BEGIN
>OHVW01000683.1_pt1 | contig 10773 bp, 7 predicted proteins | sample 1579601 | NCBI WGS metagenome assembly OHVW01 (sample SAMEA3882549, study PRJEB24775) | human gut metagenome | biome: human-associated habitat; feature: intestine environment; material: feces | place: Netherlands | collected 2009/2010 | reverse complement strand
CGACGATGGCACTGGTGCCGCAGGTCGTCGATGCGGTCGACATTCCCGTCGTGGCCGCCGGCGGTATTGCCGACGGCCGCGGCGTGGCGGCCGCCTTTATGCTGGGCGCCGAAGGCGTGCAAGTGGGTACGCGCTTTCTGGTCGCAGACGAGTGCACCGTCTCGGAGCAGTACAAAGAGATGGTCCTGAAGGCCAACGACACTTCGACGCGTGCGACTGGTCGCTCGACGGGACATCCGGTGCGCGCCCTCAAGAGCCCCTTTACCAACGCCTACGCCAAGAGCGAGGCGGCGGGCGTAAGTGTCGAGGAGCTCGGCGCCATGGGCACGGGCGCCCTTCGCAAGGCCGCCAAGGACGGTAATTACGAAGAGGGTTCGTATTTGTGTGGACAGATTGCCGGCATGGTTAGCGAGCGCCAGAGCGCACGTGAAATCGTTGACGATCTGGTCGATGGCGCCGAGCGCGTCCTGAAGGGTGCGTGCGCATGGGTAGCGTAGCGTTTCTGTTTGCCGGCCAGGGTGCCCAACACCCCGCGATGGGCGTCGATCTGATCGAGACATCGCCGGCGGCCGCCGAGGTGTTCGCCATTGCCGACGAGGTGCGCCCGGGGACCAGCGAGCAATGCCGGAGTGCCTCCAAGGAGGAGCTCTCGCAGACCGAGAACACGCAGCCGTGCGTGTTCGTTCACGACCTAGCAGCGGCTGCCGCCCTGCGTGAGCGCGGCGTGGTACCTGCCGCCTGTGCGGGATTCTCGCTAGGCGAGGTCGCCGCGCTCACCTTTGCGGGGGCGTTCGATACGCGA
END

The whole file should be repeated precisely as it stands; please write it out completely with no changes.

>OHVW01000683.1_pt1 | contig 10773 bp, 7 predicted proteins | sample 1579601 | NCBI WGS metagenome assembly OHVW01 (sample SAMEA3882549, study PRJEB24775) | human gut metagenome | biome: human-associated habitat; feature: intestine environment; material: feces | place: Netherlands | collected 2009/2010 | reverse complement strand
CGACGATGGCACTGGTGCCGCAGGTCGTCGATGCGGTCGACATTCCCGTCGTGGCCGCCGGCGGTATTGCCGACGGCCGCGGCGTGGCGGCCGCCTTTATGCTGGGCGCCGAAGGCGTGCAAGTGGGTACGCGCTTTCTGGTCGCAGACGAGTGCACCGTCTCGGAGCAGTACAAAGAGATGGTCCTGAAGGCCAACGACACTTCGACGCGTGCGACTGGTCGCTCGACGGGACATCCGGTGCGCGCCCTCAAGAGCCCCTTTACCAACGCCTACGCCAAGAGCGAGGCGGCGGGCGTAAGTGTCGAGGAGCTCGGCGCCATGGGCACGGGCGCCCTTCGCAAGGCCGCCAAGGACGGTAATTACGAAGAGGGTTCGTATTTGTGTGGACAGATTGCCGGCATGGTTAGCGAGCGCCAGAGCGCACGTGAAATCGTTGACGATCTGGTCGATGGCGCCGAGCGCGTCCTGAAGGGTGCGTGCGCATGGGTAGCGTAGCGTTTCTGTTTGCCGGCCAGGGTGCCCAACACCCCGCGATGGGCGTCGATCTGATCGAGACATCGCCGGCGGCCGCCGAGGTGTTCGCCATTGCCGACGAGGTGCGCCCGGGGACCAGCGAGCAATGCCGGAGTGCCTCCAAGGAGGAGCTCTCGCAGACCGAGAACACGCAGCCGTGCGTGTTCGTTCACGACCTAGCAGCGGCTGCCGCCCTGCGTGAGCGCGGCGTGGTACCTGCCGCCTGTGCGGGATTCTCGCTAGGCGAGGTCGCCGCGCTCACCTTTGCGGGGGCGTTCGATACGCGA